A new study from Imperial College London shows that robot assisted knee surgery is significantly more accurate than conventional surgery.
The robotic assistant, Acrobat, significantly improves surgeons accuracy during knee surgeryThe team of surgeons tested whether Acrobot, a robotic assistant, could improve surgical outcomes for patients undergoing partial knee replacement. Acrobot works by helping the surgeon to line up the replacement knee parts with the existing bones.
The surgeons looked at 27 patients undergoing unicompartmental knee replacement. The patients were separated into two groups as part of a randomised controlled trial, with 14 having conventional surgery, and the remaining 13 having robot assisted surgery.
Although the operations took a few minutes longer using the robotic assistant, the replacement knee parts were more accurately lined up than in conventional surgery. All of the robotically assisted operations lined up the bones to within two degrees of the planned position, but only 40 percent of the conventionally performed cases achieved this level of accuracy.
The team found there were no additional side effects from using robot assisted surgery, and recovery from surgery was quicker in most cases.
With young consumers growing out of toys faster and preferring iPod digital music players and video games, the nation’s toy makers are working harder to come up with more high-tech products, particularly robotic playmates.
Such robotic toys, which are even more lifelike than a year ago, are among the thousands of toys to be featured at American International Toy Fair, officially beginning Sunday.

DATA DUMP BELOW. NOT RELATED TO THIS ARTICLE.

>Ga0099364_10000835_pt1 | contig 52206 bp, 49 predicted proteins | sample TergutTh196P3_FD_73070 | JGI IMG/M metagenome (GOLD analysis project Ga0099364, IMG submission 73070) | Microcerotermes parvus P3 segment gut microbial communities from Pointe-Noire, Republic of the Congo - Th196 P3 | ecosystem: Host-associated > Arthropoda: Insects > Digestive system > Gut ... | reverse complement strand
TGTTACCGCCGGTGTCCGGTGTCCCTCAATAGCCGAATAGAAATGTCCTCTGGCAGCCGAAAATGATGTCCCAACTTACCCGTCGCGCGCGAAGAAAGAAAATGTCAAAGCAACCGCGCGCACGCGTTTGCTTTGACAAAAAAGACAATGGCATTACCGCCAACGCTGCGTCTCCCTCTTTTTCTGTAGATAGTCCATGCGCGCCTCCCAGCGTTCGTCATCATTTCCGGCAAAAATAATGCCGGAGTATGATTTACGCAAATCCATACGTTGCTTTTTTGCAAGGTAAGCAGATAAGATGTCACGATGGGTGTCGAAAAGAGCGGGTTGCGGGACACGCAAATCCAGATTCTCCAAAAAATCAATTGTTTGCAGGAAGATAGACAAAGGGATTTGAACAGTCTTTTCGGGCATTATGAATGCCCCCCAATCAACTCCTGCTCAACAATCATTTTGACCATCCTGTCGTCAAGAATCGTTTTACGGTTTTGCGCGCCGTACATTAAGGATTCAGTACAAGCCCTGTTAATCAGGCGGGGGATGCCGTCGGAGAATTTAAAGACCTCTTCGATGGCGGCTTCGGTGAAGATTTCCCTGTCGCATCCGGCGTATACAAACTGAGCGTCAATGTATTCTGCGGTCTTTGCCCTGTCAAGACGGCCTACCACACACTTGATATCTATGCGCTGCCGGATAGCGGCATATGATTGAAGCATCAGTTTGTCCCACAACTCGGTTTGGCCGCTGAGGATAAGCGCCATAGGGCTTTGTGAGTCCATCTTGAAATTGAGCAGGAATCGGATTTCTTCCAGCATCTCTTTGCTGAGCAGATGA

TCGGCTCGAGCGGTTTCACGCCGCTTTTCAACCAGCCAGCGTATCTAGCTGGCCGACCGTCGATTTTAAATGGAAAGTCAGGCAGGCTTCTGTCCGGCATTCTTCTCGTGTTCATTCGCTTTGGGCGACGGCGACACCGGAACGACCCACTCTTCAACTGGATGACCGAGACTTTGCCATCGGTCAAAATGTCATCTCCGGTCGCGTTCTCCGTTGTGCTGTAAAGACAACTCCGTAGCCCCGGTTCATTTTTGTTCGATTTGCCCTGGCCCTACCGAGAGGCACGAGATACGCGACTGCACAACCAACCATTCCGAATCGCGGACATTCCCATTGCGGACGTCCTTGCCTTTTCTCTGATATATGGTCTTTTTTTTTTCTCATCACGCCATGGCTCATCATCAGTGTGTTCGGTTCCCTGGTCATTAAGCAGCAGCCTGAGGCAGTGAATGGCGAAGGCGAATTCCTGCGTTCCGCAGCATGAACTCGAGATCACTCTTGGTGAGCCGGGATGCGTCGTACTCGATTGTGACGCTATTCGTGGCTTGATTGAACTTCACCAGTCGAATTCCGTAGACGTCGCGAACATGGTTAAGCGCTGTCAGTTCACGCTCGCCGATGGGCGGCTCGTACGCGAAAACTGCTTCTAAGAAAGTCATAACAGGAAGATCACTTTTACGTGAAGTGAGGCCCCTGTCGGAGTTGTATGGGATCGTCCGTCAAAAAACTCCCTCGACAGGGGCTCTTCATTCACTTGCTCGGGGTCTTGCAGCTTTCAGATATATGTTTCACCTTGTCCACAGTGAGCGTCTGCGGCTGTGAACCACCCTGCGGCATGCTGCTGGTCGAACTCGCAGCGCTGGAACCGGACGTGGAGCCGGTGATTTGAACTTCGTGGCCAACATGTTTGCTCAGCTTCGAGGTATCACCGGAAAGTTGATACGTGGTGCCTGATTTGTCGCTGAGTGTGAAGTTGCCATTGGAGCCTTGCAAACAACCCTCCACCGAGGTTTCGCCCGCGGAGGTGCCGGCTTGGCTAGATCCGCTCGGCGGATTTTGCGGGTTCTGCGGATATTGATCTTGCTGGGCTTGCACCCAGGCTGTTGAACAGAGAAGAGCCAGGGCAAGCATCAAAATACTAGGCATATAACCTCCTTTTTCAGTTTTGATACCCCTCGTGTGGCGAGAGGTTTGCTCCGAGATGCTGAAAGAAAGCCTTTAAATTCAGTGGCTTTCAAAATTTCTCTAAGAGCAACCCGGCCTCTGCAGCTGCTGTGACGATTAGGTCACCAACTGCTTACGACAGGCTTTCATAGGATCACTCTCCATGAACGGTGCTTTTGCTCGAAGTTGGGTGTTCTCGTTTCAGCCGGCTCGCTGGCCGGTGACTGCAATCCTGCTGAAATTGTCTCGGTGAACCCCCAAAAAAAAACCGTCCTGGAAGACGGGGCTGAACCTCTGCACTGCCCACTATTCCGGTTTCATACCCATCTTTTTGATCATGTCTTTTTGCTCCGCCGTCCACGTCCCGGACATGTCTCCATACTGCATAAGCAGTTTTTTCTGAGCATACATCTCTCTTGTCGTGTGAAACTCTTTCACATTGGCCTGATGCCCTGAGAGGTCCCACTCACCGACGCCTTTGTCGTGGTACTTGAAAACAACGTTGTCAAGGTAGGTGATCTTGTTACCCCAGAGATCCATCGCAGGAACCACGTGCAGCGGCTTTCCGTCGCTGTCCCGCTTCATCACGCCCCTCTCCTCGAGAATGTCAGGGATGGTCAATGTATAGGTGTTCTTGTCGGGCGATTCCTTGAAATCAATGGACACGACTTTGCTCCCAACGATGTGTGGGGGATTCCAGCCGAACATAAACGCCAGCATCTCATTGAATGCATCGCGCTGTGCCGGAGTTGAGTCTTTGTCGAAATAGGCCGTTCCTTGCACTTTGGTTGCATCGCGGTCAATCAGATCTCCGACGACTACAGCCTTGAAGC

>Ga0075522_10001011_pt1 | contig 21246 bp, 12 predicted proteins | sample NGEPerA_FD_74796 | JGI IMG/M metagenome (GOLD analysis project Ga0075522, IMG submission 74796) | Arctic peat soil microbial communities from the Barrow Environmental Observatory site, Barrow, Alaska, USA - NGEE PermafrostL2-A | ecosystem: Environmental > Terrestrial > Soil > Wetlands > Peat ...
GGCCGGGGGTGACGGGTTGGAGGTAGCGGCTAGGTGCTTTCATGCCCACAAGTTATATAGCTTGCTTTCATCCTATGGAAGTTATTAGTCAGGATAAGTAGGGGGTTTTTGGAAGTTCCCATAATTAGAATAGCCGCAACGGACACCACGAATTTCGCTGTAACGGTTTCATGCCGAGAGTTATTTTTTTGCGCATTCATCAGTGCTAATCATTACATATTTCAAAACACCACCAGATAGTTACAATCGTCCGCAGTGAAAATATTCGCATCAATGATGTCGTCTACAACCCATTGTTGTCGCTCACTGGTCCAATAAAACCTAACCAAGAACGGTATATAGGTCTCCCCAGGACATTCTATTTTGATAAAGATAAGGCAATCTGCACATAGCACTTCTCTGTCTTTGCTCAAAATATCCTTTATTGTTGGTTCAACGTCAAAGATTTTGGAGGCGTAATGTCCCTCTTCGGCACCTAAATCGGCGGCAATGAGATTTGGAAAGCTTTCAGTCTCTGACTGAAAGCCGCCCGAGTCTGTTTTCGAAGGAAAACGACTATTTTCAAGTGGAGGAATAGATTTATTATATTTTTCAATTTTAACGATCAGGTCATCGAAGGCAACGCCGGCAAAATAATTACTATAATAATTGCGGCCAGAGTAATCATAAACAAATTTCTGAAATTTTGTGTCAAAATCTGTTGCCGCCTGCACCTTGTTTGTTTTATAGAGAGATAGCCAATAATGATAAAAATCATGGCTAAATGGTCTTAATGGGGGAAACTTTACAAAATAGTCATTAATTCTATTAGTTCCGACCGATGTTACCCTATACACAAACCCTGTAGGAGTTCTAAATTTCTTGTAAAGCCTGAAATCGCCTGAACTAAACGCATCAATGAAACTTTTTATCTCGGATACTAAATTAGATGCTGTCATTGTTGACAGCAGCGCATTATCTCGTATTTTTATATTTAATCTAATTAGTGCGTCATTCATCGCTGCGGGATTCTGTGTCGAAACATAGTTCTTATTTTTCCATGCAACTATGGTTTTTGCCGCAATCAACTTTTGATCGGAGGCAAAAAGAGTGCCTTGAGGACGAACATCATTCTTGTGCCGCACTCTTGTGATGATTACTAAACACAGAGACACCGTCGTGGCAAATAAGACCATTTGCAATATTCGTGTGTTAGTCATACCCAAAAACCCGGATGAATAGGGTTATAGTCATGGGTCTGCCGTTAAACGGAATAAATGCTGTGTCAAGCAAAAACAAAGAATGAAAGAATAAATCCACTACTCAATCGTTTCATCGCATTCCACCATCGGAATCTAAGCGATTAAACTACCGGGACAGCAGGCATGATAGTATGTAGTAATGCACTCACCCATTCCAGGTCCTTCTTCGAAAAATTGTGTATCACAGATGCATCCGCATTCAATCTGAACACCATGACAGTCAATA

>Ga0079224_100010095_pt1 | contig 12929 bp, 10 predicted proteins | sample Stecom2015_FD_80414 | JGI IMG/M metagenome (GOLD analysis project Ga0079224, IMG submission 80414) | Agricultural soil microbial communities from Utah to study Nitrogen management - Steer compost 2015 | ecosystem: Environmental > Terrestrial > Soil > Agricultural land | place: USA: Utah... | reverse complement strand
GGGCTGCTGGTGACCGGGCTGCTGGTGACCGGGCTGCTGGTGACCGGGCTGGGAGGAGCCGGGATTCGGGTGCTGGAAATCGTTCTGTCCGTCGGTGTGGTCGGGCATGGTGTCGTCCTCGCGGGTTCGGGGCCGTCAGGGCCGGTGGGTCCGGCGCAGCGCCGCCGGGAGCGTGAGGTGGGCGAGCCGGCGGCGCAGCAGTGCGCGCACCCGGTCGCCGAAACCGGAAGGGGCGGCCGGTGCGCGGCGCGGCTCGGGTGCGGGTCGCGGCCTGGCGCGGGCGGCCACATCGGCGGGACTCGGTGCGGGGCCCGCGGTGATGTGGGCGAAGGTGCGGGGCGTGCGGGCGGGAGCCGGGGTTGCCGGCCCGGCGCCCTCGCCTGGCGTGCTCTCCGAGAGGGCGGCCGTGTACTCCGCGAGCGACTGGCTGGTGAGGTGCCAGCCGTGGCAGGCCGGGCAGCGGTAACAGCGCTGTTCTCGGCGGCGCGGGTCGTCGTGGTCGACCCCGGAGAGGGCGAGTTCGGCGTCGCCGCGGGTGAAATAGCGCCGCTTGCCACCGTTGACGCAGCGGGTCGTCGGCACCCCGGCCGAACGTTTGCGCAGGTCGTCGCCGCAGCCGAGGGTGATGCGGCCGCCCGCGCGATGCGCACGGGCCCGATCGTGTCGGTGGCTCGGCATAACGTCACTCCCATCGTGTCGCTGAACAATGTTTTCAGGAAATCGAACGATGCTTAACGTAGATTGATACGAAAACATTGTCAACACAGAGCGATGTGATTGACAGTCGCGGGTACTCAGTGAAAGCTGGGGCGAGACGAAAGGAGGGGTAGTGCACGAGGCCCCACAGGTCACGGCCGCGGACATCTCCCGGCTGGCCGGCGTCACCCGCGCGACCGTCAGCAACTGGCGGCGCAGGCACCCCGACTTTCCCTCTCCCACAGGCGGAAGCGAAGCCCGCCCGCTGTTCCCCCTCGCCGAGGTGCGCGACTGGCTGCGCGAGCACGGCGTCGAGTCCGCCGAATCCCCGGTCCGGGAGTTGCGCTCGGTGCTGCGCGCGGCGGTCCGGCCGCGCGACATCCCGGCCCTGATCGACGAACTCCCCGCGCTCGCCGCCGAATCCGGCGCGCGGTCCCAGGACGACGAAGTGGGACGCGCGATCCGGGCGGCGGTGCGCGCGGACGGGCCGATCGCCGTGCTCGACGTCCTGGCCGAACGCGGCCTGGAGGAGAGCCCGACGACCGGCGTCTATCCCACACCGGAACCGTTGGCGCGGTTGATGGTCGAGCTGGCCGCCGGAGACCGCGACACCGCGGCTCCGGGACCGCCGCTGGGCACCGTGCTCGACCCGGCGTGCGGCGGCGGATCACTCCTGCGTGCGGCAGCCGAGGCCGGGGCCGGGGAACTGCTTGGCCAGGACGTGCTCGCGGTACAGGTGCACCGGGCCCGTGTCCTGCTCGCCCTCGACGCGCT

This year’s robotic lineup includes a life-sized miniature pony that responds to touch, a Barbie doll that follows the child’s dance moves and a robot made from a Lego building set that can be programmed.
“Children are migrating to consumer electronics faster than toy companies can take them there,” said Sean McGowan, a toy analyst at Harris Nesbitt. He expects the industry to report a sales decline of up to 4 percent in traditional toys for 2005,
The good news is that as microchips have come down in prices, toy makers are able to make more advanced toys that are still affordable. At least 75 percent of the toys at this year’s event will have some sort of microchip in them. Watching how parents spent more than $200 on iPods for their children has given toy makers more confidence in offering higher-priced toys packed with high-powered technology.
Other new robotic toys to be featured at the industry event include:
- Amazing Allysen from Playmates Toys Inc., a companion doll to last year’s Amazing Amanda, a surprise hit last holiday season. The new doll, aimed at an older girl ages 9 and 10 years old, recognizes and responds to key words and phrases with lifelike facial expressions and real emotions.
- Cuddle Chimp, from Hasbro, the latest in the company’s FurReal Friends collection responds to touch by snuggling into the owner’s arms and emits happy sounds.
- Roboreptile, the latest robotic pet from WowWee Ltd., which boasts even more advance sensor technology from last year’s Roboraptor. Such advancements allow the creature to move more quickly and to avoid obstacles that get in its way.
Also see Robots Are Becoming More Like Humans.